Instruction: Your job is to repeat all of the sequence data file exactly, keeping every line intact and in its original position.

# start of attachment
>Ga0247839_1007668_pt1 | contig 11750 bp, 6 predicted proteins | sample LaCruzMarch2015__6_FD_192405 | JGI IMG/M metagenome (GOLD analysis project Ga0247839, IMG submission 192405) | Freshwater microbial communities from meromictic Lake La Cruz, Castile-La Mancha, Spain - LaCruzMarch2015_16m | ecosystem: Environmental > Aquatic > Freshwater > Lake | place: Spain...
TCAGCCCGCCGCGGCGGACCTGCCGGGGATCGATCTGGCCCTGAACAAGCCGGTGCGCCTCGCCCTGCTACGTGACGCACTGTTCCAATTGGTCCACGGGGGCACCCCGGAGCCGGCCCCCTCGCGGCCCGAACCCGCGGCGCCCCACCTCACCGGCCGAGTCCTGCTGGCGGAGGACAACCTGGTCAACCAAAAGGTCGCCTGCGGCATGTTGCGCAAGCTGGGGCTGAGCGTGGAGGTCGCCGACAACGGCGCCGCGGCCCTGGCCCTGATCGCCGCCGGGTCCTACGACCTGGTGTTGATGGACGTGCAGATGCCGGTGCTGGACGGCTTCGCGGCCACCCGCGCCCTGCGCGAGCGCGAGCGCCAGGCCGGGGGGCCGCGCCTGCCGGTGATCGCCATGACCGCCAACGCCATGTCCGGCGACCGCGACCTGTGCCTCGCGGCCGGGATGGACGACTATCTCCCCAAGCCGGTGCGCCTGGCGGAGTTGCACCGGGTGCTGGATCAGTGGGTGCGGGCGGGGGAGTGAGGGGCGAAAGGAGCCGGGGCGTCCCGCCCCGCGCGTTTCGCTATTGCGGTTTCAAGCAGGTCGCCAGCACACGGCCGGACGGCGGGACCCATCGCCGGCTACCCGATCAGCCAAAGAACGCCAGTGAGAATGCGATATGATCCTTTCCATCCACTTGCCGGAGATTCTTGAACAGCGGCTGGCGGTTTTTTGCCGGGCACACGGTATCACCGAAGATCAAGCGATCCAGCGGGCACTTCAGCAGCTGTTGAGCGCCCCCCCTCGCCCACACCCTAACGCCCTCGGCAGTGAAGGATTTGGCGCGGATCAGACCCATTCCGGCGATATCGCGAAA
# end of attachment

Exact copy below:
>Ga0247839_1007668_pt1 | contig 11750 bp, 6 predicted proteins | sample LaCruzMarch2015__6_FD_192405 | JGI IMG/M metagenome (GOLD analysis project Ga0247839, IMG submission 192405) | Freshwater microbial communities from meromictic Lake La Cruz, Castile-La Mancha, Spain - LaCruzMarch2015_16m | ecosystem: Environmental > Aquatic > Freshwater > Lake | place: Spain...
TCAGCCCGCCGCGGCGGACCTGCCGGGGATCGATCTGGCCCTGAACAAGCCGGTGCGCCTCGCCCTGCTACGTGACGCACTGTTCCAATTGGTCCACGGGGGCACCCCGGAGCCGGCCCCCTCGCGGCCCGAACCCGCGGCGCCCCACCTCACCGGCCGAGTCCTGCTGGCGGAGGACAACCTGGTCAACCAAAAGGTCGCCTGCGGCATGTTGCGCAAGCTGGGGCTGAGCGTGGAGGTCGCCGACAACGGCGCCGCGGCCCTGGCCCTGATCGCCGCCGGGTCCTACGACCTGGTGTTGATGGACGTGCAGATGCCGGTGCTGGACGGCTTCGCGGCCACCCGCGCCCTGCGCGAGCGCGAGCGCCAGGCCGGGGGGCCGCGCCTGCCGGTGATCGCCATGACCGCCAACGCCATGTCCGGCGACCGCGACCTGTGCCTCGCGGCCGGGATGGACGACTATCTCCCCAAGCCGGTGCGCCTGGCGGAGTTGCACCGGGTGCTGGATCAGTGGGTGCGGGCGGGGGAGTGAGGGGCGAAAGGAGCCGGGGCGTCCCGCCCCGCGCGTTTCGCTATTGCGGTTTCAAGCAGGTCGCCAGCACACGGCCGGACGGCGGGACCCATCGCCGGCTACCCGATCAGCCAAAGAACGCCAGTGAGAATGCGATATGATCCTTTCCATCCACTTGCCGGAGATTCTTGAACAGCGGCTGGCGGTTTTTTGCCGGGCACACGGTATCACCGAAGATCAAGCGATCCAGCGGGCACTTCAGCAGCTGTTGAGCGCCCCCCCTCGCCCACACCCTAACGCCCTCGGCAGTGAAGGATTTGGCGCGGATCAGACCCATTCCGGCGATATCGCGAAA